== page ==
A Connecticut Yankee in King Arthur's Court (The Works of Mark Twain #9)
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This is a small sampling of Mark Twain's life-long fulminations against the editors, printers, and proofreaders who, subtly or grossly, altered his work and shrouded his intentions as they transmitted his writing from manuscript to type. Through unauthorized changes and inadvertent erros, Mark Twain's first publishers brought out texts full of thousands of errors in form and content. Later publishers then based their reprints on these corrupt editions and added errors of their own. It is the aim of the Iowa-California edition to strip away this accretion of error and present texts faithful to the author's intention. By comparing all the life-time versions of Mark Twain's works, the editors are able to isolate the author's revisions from the printer's and publishers' changes. The record of this comparison supplies not only the evidence for editorial decisions, but also the history of the author's efforts to shape his work. In addition, these volumes included previously uncollected work, work that has long been out of print, and such unpublished writing as related drafts, working notes, and marginalia. The texts are established at the Center for Textual Studies at the University of Iowa or at the Mark Twain Papers in The Bancroft Library at the University of California, Berkeley.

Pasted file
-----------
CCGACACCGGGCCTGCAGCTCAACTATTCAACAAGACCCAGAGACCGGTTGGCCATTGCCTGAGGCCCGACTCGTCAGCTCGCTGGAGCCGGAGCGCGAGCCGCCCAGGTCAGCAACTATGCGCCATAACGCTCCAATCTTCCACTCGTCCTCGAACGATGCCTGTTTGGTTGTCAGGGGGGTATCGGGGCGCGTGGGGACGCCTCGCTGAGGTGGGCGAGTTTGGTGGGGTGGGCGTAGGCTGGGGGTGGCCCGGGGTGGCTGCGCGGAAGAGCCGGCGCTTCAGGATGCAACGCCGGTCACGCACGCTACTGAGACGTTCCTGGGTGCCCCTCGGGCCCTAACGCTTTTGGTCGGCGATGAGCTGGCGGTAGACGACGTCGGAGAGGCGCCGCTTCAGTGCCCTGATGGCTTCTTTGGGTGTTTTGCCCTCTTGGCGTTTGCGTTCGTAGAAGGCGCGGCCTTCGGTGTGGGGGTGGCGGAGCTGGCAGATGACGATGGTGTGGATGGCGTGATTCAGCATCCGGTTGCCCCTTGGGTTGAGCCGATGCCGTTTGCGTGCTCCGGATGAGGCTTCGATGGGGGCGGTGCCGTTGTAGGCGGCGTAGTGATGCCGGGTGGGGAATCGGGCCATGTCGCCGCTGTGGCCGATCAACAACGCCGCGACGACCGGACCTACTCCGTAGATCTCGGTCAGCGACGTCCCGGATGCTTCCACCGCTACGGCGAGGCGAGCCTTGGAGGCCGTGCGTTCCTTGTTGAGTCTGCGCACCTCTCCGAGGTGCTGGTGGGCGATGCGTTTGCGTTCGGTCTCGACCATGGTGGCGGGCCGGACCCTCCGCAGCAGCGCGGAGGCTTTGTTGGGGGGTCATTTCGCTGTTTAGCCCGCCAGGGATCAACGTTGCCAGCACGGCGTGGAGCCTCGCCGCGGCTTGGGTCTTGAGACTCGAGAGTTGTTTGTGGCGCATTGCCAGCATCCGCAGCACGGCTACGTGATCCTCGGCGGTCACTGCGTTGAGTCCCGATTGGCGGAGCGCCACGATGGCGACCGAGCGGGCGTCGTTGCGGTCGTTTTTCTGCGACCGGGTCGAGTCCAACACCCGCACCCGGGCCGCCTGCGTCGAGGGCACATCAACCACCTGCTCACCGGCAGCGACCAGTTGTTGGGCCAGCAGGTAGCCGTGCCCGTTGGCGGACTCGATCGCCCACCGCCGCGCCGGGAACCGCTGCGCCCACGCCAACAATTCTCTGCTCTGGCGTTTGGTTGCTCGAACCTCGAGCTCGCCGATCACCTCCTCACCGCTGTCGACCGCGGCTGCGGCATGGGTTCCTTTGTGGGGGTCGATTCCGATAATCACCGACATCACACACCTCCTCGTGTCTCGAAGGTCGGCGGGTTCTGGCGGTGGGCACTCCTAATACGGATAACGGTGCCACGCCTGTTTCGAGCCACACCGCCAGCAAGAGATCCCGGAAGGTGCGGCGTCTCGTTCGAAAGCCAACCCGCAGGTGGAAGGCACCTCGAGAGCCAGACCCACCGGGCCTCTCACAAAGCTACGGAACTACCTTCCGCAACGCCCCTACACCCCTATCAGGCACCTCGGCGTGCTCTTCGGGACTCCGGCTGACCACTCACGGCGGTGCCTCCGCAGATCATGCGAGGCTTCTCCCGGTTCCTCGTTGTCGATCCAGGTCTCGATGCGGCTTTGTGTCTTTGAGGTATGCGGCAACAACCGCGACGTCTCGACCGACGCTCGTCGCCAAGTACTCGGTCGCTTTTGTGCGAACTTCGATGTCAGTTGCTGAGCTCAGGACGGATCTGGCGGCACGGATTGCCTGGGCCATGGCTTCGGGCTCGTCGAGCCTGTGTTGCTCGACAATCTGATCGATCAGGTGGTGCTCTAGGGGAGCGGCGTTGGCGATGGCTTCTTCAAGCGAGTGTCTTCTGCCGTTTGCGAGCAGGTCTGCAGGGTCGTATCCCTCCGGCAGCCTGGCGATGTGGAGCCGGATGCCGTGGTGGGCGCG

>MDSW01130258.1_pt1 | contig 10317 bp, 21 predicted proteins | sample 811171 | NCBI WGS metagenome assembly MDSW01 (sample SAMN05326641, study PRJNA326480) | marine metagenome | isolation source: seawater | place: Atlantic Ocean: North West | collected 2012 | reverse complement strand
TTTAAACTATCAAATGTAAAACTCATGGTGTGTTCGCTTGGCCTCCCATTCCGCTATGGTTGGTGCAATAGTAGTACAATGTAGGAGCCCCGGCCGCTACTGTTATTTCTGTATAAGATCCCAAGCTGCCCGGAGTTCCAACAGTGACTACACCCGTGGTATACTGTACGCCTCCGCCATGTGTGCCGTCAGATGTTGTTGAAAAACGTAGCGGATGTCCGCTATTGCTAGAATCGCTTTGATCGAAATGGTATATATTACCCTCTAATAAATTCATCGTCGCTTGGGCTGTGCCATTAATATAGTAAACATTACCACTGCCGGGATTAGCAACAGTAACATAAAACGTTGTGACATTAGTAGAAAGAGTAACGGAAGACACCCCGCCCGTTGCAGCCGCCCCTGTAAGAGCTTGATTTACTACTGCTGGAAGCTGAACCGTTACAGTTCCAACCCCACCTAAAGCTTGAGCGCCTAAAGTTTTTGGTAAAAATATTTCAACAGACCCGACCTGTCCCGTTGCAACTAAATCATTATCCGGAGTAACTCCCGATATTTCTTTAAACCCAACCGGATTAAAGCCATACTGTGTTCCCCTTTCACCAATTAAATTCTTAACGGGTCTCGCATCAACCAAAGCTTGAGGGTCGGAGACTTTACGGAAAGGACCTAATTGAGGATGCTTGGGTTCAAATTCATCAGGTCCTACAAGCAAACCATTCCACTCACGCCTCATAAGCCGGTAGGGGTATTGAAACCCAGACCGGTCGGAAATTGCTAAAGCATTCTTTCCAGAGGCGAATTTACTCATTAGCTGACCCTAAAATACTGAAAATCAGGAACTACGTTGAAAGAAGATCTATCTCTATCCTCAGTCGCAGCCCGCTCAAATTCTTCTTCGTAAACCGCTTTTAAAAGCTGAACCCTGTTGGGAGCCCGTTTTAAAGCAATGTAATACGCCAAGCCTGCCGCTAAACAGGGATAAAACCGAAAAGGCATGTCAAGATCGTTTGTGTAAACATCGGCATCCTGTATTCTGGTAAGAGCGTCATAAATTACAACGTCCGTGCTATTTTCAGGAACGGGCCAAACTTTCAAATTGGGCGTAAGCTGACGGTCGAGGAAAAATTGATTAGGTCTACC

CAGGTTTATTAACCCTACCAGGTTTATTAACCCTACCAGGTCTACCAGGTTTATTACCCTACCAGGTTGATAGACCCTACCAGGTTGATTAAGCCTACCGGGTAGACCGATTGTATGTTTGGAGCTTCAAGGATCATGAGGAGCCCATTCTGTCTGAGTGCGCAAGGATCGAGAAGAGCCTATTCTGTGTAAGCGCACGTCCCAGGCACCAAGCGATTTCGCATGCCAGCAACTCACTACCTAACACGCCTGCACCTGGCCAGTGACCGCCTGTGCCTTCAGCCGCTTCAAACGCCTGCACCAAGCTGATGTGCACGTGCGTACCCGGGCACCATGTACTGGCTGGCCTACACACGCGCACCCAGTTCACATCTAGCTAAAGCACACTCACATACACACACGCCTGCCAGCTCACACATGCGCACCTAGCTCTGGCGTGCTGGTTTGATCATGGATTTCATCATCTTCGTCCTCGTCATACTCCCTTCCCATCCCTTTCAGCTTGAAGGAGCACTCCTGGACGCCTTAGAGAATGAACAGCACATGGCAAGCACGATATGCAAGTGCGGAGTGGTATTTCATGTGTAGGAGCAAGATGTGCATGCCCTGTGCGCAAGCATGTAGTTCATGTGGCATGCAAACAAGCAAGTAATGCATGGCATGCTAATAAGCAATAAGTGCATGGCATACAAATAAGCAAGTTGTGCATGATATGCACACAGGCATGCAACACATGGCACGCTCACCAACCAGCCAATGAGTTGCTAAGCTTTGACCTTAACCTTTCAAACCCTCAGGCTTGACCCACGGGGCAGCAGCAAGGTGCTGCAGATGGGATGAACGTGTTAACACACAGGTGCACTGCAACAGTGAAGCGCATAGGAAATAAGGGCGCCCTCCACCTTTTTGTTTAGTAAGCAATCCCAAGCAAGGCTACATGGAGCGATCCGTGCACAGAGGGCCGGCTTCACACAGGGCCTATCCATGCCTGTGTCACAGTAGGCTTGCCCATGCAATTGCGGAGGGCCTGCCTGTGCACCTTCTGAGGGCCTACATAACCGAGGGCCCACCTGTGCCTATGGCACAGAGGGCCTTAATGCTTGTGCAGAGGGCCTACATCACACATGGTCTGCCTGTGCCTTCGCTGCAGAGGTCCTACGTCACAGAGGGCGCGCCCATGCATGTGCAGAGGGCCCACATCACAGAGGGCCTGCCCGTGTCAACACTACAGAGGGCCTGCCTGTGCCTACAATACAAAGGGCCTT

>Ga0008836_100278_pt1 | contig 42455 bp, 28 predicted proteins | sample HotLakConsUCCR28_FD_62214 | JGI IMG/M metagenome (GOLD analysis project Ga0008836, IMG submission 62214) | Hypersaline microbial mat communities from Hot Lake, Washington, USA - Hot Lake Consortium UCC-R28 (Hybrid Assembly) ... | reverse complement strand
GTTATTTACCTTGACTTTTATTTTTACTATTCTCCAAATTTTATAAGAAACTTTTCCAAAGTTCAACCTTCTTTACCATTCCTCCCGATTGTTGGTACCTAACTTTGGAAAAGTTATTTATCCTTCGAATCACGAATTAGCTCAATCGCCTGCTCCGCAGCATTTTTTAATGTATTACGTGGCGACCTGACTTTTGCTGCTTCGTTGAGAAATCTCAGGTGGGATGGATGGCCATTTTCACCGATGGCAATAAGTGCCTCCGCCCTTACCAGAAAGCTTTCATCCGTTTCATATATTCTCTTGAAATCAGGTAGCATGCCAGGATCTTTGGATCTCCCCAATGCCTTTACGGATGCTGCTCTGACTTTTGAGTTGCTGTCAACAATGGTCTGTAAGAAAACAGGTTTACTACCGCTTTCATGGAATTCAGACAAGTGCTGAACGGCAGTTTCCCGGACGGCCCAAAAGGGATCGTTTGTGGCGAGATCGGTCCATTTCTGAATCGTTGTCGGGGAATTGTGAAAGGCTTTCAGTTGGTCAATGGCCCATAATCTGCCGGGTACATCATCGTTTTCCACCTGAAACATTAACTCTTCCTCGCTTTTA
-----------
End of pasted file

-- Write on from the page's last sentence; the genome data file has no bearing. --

University of California Press, 9780520036215, 848pp.
Publication Date: December 12, 1979
About the Author
Bernard L. Stein was until recently an editor on the staff of the Mark Twain Papers in The Bancroft Library at the University of California, Berkeley. Henry Nash Smith is Professor Emeritus of English at the University of California, Berkeley.